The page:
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Causal inferences — what Big Data cannot give us

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Causal inferences — what Big Data cannot give us .[embedded content] The central problem with the present ‘Machine Learning’ and ‘Big Data’ hype is that so many — falsely — think that they can get away with analyzing real-world phenomena without any (commitment to) theory. But — data never speaks for itself.  Data by themselves are useless. Without a prior statistical set-up, there actually are no data at all to process. Clever data-mining tricks are not enough to answer important scientific questions. Theory matters. If we wanted highly probable claims, scientists would stick to​​ low-level observables and not seek generalizations, much less theories with high explanatory content. In this day​ of fascination with Big data’s ability to predict​ what book

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Causal inferences — what Big Data cannot give us

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The central problem with the present ‘Machine Learning’ and ‘Big Data’ hype is that so many — falsely — think that they can get away with analyzing real-world phenomena without any (commitment to) theory. But — data never speaks for itself.  Data by themselves are useless. Without a prior statistical set-up, there actually are no data at all to process.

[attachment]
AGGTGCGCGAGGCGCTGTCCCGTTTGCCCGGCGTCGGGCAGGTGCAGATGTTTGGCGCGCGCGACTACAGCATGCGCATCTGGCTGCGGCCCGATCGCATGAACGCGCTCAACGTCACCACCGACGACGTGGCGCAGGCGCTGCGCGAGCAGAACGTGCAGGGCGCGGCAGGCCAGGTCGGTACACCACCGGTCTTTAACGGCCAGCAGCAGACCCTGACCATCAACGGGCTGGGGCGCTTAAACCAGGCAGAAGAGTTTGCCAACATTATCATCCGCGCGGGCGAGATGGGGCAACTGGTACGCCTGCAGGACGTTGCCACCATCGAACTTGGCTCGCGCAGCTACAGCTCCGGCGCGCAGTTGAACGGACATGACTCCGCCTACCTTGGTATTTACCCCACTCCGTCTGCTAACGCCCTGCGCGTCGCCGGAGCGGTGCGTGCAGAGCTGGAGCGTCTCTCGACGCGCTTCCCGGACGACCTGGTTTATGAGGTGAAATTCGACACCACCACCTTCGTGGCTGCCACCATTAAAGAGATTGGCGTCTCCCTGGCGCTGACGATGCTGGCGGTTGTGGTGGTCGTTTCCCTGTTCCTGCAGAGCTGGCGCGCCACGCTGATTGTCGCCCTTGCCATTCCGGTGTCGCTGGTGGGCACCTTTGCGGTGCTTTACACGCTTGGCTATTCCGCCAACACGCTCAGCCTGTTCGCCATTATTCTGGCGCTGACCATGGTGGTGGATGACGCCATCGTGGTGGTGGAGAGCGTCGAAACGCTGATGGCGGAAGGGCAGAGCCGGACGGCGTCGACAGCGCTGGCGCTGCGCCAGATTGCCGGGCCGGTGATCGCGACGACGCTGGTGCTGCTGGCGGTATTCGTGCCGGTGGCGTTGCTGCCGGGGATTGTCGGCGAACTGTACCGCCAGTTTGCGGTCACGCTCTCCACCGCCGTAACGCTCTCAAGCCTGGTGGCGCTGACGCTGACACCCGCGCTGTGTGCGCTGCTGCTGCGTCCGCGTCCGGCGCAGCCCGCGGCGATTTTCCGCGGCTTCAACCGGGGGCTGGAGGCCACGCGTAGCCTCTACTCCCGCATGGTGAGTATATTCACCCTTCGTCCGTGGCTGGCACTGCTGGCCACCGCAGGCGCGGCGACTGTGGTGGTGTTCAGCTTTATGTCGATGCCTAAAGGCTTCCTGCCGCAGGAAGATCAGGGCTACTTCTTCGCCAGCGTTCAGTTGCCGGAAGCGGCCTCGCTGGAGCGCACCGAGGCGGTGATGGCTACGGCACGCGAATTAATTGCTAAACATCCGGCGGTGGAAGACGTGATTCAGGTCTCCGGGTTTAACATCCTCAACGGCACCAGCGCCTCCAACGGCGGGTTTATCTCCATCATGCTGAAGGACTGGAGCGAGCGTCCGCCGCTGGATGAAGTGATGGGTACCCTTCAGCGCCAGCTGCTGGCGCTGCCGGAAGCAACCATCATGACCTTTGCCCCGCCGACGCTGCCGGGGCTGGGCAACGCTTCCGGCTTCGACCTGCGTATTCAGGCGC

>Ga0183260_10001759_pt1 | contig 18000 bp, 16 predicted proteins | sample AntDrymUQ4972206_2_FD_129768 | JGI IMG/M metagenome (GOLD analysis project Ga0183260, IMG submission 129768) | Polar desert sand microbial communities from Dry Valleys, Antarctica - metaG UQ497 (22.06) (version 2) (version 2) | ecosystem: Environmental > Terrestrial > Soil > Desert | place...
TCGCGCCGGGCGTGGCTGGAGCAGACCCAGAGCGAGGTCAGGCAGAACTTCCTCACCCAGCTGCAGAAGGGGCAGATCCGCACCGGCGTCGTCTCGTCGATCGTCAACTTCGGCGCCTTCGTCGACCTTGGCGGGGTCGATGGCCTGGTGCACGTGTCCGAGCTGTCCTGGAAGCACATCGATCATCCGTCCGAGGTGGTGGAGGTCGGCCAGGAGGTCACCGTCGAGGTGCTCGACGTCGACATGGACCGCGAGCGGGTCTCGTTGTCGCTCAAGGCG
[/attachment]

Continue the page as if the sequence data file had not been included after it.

Clever data-mining tricks are not enough to answer important scientific questions. Theory matters.

Causal inferences — what Big Data cannot give usIf we wanted highly probable claims, scientists would stick to​​ low-level observables and not seek generalizations, much less theories with high explanatory content. In this day​ of fascination with Big data’s ability to predict​ what book I’ll buy next, a healthy Popperian reminder is due: humans also want to understand and to explain. We want bold ‘improbable’ theories. I’m a little puzzled when I hear leading machine learners praise Popper, a realist, while proclaiming themselves fervid instrumentalists. That is, they hold the view that theories, rather than aiming at truth, are just instruments for organizing and predicting observable facts. It follows from the success of machine learning, Vladimir Cherkassy avers, that​ “realism is not possible.” This is very quick philosophy!

Quick indeed!

Lars Pålsson Syll
Professor at Malmö University. Primary research interest - the philosophy, history and methodology of economics.

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